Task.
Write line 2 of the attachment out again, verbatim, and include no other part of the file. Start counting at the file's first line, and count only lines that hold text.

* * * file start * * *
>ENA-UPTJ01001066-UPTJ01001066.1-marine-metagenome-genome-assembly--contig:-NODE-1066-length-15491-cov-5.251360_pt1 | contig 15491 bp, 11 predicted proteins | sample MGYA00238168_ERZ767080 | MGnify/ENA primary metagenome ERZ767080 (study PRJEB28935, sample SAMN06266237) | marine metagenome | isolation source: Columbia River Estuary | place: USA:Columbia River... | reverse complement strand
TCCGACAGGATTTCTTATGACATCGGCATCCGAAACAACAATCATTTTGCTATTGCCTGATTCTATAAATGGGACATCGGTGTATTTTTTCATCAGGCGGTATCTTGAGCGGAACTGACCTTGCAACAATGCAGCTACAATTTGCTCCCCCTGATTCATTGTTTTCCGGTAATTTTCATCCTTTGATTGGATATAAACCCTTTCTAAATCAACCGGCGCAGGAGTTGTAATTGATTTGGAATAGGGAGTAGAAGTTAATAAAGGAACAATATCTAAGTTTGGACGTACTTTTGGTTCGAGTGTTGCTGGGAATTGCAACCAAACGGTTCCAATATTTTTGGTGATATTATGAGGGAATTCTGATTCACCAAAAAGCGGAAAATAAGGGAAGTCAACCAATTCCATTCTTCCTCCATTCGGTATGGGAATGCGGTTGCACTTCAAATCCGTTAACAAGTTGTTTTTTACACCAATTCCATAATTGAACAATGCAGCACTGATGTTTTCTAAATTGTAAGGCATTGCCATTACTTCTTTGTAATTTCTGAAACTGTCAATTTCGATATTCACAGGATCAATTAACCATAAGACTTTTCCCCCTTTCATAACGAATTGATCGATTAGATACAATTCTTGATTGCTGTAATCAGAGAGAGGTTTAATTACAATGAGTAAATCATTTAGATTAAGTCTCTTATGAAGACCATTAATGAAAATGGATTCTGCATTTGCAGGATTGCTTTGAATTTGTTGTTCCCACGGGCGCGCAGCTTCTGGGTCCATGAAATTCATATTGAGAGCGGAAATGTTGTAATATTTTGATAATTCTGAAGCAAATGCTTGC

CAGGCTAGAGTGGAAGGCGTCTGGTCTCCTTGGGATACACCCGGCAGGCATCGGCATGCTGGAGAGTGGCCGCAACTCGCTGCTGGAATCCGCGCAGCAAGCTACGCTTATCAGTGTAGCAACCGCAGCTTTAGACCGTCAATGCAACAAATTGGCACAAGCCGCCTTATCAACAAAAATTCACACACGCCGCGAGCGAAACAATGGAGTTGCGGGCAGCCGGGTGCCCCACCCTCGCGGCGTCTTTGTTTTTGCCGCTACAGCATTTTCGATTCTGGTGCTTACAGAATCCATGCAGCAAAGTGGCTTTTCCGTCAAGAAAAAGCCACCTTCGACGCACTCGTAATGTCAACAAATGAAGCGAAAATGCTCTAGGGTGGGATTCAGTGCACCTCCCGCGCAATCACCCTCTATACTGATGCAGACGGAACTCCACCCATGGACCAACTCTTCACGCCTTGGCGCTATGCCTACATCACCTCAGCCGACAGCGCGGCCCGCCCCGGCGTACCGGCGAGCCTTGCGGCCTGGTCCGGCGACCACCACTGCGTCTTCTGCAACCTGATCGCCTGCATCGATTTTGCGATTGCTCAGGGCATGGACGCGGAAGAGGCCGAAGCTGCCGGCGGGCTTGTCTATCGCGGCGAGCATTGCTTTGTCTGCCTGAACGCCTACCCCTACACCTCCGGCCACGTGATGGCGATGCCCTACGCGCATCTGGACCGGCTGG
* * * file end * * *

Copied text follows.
TCCGACAGGATTTCTTATGACATCGGCATCCGAAACAACAATCATTTTGCTATTGCCTGATTCTATAAATGGGACATCGGTGTATTTTTTCATCAGGCGGTATCTTGAGCGGAACTGACCTTGCAACAATGCAGCTACAATTTGCTCCCCCTGATTCATTGTTTTCCGGTAATTTTCATCCTTTGATTGGATATAAACCCTTTCTAAATCAACCGGCGCAGGAGTTGTAATTGATTTGGAATAGGGAGTAGAAGTTAATAAAGGAACAATATCTAAGTTTGGACGTACTTTTGGTTCGAGTGTTGCTGGGAATTGCAACCAAACGGTTCCAATATTTTTGGTGATATTATGAGGGAATTCTGATTCACCAAAAAGCGGAAAATAAGGGAAGTCAACCAATTCCATTCTTCCTCCATTCGGTATGGGAATGCGGTTGCACTTCAAATCCGTTAACAAGTTGTTTTTTACACCAATTCCATAATTGAACAATGCAGCACTGATGTTTTCTAAATTGTAAGGCATTGCCATTACTTCTTTGTAATTTCTGAAACTGTCAATTTCGATATTCACAGGATCAATTAACCATAAGACTTTTCCCCCTTTCATAACGAATTGATCGATTAGATACAATTCTTGATTGCTGTAATCAGAGAGAGGTTTAATTACAATGAGTAAATCATTTAGATTAAGTCTCTTATGAAGACCATTAATGAAAATGGATTCTGCATTTGCAGGATTGCTTTGAATTTGTTGTTCCCACGGGCGCGCAGCTTCTGGGTCCATGAAATTCATATTGAGAGCGGAAATGTTGTAATATTTTGATAATTCTGAAGCAAATGCTTGC